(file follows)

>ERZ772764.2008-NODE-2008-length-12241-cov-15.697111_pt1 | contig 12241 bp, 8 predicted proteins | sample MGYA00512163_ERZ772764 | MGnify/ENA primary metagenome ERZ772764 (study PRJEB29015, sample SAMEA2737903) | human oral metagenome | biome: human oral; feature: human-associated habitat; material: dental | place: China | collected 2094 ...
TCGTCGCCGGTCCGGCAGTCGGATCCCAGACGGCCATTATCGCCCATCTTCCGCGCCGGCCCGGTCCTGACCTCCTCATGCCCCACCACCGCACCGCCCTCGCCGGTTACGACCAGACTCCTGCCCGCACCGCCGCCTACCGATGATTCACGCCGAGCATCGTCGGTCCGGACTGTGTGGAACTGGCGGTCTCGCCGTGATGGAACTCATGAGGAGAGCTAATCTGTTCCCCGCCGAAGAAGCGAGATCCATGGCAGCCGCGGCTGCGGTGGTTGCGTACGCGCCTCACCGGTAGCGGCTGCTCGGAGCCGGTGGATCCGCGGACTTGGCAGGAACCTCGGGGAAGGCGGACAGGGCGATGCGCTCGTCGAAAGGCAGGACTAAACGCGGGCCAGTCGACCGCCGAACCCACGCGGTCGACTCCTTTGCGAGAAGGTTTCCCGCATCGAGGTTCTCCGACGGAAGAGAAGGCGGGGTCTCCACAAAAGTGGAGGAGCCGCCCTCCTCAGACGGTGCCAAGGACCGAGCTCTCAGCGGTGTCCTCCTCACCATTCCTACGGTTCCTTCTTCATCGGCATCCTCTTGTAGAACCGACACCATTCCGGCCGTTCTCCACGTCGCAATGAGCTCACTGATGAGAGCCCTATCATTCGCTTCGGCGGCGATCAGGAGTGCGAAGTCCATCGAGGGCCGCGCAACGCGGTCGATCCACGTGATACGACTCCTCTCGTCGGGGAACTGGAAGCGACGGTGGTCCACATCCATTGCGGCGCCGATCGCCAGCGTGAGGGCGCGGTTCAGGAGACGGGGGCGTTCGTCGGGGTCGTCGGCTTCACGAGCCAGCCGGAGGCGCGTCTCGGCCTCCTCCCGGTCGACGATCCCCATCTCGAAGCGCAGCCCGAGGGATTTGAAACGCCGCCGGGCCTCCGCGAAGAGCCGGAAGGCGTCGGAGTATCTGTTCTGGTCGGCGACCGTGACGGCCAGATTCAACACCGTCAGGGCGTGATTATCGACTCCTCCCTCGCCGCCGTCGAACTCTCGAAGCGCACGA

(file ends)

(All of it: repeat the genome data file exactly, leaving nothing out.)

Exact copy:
>ERZ772764.2008-NODE-2008-length-12241-cov-15.697111_pt1 | contig 12241 bp, 8 predicted proteins | sample MGYA00512163_ERZ772764 | MGnify/ENA primary metagenome ERZ772764 (study PRJEB29015, sample SAMEA2737903) | human oral metagenome | biome: human oral; feature: human-associated habitat; material: dental | place: China | collected 2094 ...
TCGTCGCCGGTCCGGCAGTCGGATCCCAGACGGCCATTATCGCCCATCTTCCGCGCCGGCCCGGTCCTGACCTCCTCATGCCCCACCACCGCACCGCCCTCGCCGGTTACGACCAGACTCCTGCCCGCACCGCCGCCTACCGATGATTCACGCCGAGCATCGTCGGTCCGGACTGTGTGGAACTGGCGGTCTCGCCGTGATGGAACTCATGAGGAGAGCTAATCTGTTCCCCGCCGAAGAAGCGAGATCCATGGCAGCCGCGGCTGCGGTGGTTGCGTACGCGCCTCACCGGTAGCGGCTGCTCGGAGCCGGTGGATCCGCGGACTTGGCAGGAACCTCGGGGAAGGCGGACAGGGCGATGCGCTCGTCGAAAGGCAGGACTAAACGCGGGCCAGTCGACCGCCGAACCCACGCGGTCGACTCCTTTGCGAGAAGGTTTCCCGCATCGAGGTTCTCCGACGGAAGAGAAGGCGGGGTCTCCACAAAAGTGGAGGAGCCGCCCTCCTCAGACGGTGCCAAGGACCGAGCTCTCAGCGGTGTCCTCCTCACCATTCCTACGGTTCCTTCTTCATCGGCATCCTCTTGTAGAACCGACACCATTCCGGCCGTTCTCCACGTCGCAATGAGCTCACTGATGAGAGCCCTATCATTCGCTTCGGCGGCGATCAGGAGTGCGAAGTCCATCGAGGGCCGCGCAACGCGGTCGATCCACGTGATACGACTCCTCTCGTCGGGGAACTGGAAGCGACGGTGGTCCACATCCATTGCGGCGCCGATCGCCAGCGTGAGGGCGCGGTTCAGGAGACGGGGGCGTTCGTCGGGGTCGTCGGCTTCACGAGCCAGCCGGAGGCGCGTCTCGGCCTCCTCCCGGTCGACGATCCCCATCTCGAAGCGCAGCCCGAGGGATTTGAAACGCCGCCGGGCCTCCGCGAAGAGCCGGAAGGCGTCGGAGTATCTGTTCTGGTCGGCGACCGTGACGGCCAGATTCAACACCGTCAGGGCGTGATTATCGACTCCTCCCTCGCCGCCGTCGAACTCTCGAAGCGCACGA